Hard cider has long been the drink of the working class. Early records show that when the Romans showed up on the British Isles in 55BC, they found the locals drinking a pleasant brew fermented from apples. Eventually cider made its way across much of Europe, gaining particular traction in England, France and Spain. Easily made from the plentiful apple trees in those areas, cider was cheap, tasty and effective, making it the drink of choice for both rural and urban workers. In fact, it was often used as a portion of worker’s wages. By the mid-seventeenth century, nearly every family farm had its very own cider orchard and press, using apple varieties which had been selected for their cider attributes.


When the early colonists set sail for the new world, they brought with them all the ingredients to continue the success of cider in the old world. The grains and barley needed for beer thrived in the European landscape, but performed dismally in this new climate. On the other hand, apples grew easily in the New England climate and the liquid they produced was the beginning of a uniquely American cider. As we moved west, hard cider was safer to drink than water on the American frontier, and thus became the drink of choice. Pioneering folks like Johnny Appleseed established nurseries across the Midwest, spreading seedling apple trees across the landscape of the new world. Every farm had its own small orchard and hence the makings to craft their own brew, with each cider featuring a distinct flavor from the seedlings they came from.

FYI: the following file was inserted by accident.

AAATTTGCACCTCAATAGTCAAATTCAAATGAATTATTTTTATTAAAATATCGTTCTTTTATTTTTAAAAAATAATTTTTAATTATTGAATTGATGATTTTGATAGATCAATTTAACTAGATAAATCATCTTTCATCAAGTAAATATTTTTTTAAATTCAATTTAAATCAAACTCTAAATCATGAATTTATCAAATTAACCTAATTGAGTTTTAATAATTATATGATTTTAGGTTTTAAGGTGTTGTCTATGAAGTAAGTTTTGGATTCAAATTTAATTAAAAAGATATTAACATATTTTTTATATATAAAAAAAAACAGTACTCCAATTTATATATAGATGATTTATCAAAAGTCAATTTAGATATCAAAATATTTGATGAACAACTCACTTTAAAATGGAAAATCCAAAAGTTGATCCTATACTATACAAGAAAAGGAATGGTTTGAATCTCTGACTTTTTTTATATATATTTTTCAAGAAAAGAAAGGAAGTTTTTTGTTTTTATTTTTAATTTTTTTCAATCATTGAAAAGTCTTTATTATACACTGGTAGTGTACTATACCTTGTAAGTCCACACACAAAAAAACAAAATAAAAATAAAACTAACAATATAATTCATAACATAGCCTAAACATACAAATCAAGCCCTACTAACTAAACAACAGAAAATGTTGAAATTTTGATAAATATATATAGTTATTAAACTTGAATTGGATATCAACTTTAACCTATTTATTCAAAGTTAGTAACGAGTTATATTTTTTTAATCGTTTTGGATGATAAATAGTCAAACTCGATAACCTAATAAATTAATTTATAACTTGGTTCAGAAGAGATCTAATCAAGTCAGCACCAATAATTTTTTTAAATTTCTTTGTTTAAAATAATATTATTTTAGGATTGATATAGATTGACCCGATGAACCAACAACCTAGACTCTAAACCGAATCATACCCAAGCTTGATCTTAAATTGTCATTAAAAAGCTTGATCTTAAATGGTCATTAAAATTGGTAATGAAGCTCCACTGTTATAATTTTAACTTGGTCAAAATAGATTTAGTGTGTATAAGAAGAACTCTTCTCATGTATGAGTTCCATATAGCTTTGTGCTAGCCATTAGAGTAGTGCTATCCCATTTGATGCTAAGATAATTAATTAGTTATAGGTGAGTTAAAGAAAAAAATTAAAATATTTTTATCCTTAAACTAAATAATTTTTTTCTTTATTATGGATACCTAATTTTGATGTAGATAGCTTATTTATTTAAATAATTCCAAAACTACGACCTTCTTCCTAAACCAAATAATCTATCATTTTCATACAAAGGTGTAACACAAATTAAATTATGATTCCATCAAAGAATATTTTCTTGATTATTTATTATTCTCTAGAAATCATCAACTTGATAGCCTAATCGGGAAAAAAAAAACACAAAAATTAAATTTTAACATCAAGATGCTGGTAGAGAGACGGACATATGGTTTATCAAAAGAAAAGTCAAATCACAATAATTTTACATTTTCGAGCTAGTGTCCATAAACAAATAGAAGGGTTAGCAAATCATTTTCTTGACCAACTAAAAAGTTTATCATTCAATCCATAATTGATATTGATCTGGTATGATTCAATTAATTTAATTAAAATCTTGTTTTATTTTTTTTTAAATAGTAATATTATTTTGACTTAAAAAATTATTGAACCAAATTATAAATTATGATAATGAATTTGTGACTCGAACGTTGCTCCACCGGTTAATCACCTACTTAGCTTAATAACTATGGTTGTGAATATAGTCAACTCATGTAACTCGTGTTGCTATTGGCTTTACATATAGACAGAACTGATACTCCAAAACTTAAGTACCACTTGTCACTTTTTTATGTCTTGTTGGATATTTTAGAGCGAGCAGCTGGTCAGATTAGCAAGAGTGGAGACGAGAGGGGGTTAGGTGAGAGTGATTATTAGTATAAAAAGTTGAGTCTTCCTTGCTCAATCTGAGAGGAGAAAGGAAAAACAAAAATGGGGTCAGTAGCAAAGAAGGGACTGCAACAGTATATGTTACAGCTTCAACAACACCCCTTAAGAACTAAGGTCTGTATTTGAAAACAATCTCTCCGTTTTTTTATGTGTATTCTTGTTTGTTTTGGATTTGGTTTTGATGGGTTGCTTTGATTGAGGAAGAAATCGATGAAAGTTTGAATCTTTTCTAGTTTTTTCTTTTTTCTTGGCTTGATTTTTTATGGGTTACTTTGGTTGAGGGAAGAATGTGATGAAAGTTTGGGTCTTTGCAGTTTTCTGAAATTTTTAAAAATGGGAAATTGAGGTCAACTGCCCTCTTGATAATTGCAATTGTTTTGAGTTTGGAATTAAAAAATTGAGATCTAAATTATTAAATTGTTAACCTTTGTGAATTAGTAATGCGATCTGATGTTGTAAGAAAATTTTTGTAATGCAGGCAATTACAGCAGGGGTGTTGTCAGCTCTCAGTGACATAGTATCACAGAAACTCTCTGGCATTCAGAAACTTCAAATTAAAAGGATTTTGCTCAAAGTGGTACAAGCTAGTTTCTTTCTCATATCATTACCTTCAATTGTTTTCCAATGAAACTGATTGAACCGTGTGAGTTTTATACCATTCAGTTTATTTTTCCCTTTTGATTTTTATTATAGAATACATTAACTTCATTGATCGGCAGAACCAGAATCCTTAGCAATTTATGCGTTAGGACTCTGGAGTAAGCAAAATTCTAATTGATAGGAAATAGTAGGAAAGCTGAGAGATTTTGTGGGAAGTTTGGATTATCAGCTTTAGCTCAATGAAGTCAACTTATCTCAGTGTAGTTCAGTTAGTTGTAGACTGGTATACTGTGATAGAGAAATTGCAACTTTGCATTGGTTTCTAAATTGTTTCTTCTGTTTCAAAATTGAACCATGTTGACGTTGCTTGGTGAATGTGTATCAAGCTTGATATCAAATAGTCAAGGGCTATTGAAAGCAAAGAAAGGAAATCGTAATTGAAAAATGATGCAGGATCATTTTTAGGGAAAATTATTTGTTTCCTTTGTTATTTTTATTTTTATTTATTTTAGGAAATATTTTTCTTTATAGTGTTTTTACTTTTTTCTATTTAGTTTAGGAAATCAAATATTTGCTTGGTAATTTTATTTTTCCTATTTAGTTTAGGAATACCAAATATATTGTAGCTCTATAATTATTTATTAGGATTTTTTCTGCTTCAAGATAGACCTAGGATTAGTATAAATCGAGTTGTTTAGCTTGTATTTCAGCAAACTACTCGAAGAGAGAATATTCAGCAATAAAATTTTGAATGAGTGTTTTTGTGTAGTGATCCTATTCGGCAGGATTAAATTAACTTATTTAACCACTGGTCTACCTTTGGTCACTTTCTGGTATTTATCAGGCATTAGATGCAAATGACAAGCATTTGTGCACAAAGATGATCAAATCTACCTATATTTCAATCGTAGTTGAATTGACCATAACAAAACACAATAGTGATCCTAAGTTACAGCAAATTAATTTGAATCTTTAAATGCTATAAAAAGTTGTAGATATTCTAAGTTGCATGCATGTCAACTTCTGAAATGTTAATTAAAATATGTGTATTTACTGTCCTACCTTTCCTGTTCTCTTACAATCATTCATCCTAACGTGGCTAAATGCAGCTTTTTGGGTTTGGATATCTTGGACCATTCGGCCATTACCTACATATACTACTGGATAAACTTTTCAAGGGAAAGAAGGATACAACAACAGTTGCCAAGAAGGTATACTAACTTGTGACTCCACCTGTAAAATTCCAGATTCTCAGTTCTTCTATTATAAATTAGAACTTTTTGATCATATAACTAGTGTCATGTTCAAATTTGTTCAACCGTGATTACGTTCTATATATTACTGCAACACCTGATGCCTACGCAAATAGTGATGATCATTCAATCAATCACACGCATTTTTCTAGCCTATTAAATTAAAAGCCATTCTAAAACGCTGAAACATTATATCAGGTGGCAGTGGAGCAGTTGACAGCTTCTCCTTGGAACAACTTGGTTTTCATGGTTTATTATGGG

As tastes evolved, farmers began growing apples that weren't just good for drinking, but also for eating. Consumers demanded sweetness and crunchiness and growers answered with more varieties suitable for all sorts of purposes such as baking, drying, and eating fresh off of the tree. Today, hard ciders in the USA are mostly made from dessert apples, making the American version of hard cider lighter and decidedly different from their European counterparts. Craft brewers across the country are turning out innovative and tasty brews as Americans return to their roots and reacquaint themselves with hard cider

Image Courtesy of the Library of Congress